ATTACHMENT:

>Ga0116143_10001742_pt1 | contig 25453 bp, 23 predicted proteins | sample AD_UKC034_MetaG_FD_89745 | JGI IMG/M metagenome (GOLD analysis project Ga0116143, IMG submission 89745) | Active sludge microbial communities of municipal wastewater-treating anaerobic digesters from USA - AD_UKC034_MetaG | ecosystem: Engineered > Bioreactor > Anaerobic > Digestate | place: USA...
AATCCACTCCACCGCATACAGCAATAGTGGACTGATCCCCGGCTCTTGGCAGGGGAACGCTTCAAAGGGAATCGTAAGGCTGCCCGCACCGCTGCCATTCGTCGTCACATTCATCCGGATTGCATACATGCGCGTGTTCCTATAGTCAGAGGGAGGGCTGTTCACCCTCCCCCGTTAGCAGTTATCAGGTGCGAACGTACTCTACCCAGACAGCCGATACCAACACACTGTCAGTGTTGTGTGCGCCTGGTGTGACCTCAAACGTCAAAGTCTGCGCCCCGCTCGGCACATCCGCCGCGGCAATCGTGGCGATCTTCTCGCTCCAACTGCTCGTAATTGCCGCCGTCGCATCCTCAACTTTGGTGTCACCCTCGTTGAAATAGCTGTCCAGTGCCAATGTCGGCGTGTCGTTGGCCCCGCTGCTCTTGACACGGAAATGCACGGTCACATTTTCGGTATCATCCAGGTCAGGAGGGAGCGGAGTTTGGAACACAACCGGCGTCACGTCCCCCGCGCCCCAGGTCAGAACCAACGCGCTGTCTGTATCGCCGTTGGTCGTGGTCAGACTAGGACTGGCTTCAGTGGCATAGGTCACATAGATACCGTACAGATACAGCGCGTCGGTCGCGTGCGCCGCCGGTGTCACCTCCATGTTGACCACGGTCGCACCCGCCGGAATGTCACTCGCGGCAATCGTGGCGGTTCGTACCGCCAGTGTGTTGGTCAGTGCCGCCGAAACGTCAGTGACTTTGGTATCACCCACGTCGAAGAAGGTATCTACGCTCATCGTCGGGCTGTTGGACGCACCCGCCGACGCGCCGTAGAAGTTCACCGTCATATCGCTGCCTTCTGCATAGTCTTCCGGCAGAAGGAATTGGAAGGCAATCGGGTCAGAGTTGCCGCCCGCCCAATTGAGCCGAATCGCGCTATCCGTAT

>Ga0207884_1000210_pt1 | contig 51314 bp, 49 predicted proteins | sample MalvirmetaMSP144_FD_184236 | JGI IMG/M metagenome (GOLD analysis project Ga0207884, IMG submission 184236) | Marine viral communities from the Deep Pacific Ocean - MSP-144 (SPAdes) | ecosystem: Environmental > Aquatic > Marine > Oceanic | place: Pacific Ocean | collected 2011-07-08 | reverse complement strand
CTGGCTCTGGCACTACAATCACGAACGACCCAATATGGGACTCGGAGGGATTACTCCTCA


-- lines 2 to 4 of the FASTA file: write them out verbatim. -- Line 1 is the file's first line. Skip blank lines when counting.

AATCCACTCCACCGCATACAGCAATAGTGGACTGATCCCCGGCTCTTGGCAGGGGAACGCTTCAAAGGGAATCGTAAGGCTGCCCGCACCGCTGCCATTCGTCGTCACATTCATCCGGATTGCATACATGCGCGTGTTCCTATAGTCAGAGGGAGGGCTGTTCACCCTCCCCCGTTAGCAGTTATCAGGTGCGAACGTACTCTACCCAGACAGCCGATACCAACACACTGTCAGTGTTGTGTGCGCCTGGTGTGACCTCAAACGTCAAAGTCTGCGCCCCGCTCGGCACATCCGCCGCGGCAATCGTGGCGATCTTCTCGCTCCAACTGCTCGTAATTGCCGCCGTCGCATCCTCAACTTTGGTGTCACCCTCGTTGAAATAGCTGTCCAGTGCCAATGTCGGCGTGTCGTTGGCCCCGCTGCTCTTGACACGGAAATGCACGGTCACATTTTCGGTATCATCCAGGTCAGGAGGGAGCGGAGTTTGGAACACAACCGGCGTCACGTCCCCCGCGCCCCAGGTCAGAACCAACGCGCTGTCTGTATCGCCGTTGGTCGTGGTCAGACTAGGACTGGCTTCAGTGGCATAGGTCACATAGATACCGTACAGATACAGCGCGTCGGTCGCGTGCGCCGCCGGTGTCACCTCCATGTTGACCACGGTCGCACCCGCCGGAATGTCACTCGCGGCAATCGTGGCGGTTCGTACCGCCAGTGTGTTGGTCAGTGCCGCCGAAACGTCAGTGACTTTGGTATCACCCACGTCGAAGAAGGTATCTACGCTCATCGTCGGGCTGTTGGACGCACCCGCCGACGCGCCGTAGAAGTTCACCGTCATATCGCTGCCTTCTGCATAGTCTTCCGGCAGAAGGAATTGGAAGGCAATCGGGTCAGAGTTGCCGCCCGCCCAATTGAGCCGAATCGCGCTATCCGTAT

>Ga0207884_1000210_pt1 | contig 51314 bp, 49 predicted proteins | sample MalvirmetaMSP144_FD_184236 | JGI IMG/M metagenome (GOLD analysis project Ga0207884, IMG submission 184236) | Marine viral communities from the Deep Pacific Ocean - MSP-144 (SPAdes) | ecosystem: Environmental > Aquatic > Marine > Oceanic | place: Pacific Ocean | collected 2011-07-08 | reverse complement strand
CTGGCTCTGGCACTACAATCACGAACGACCCAATATGGGACTCGGAGGGATTACTCCTCA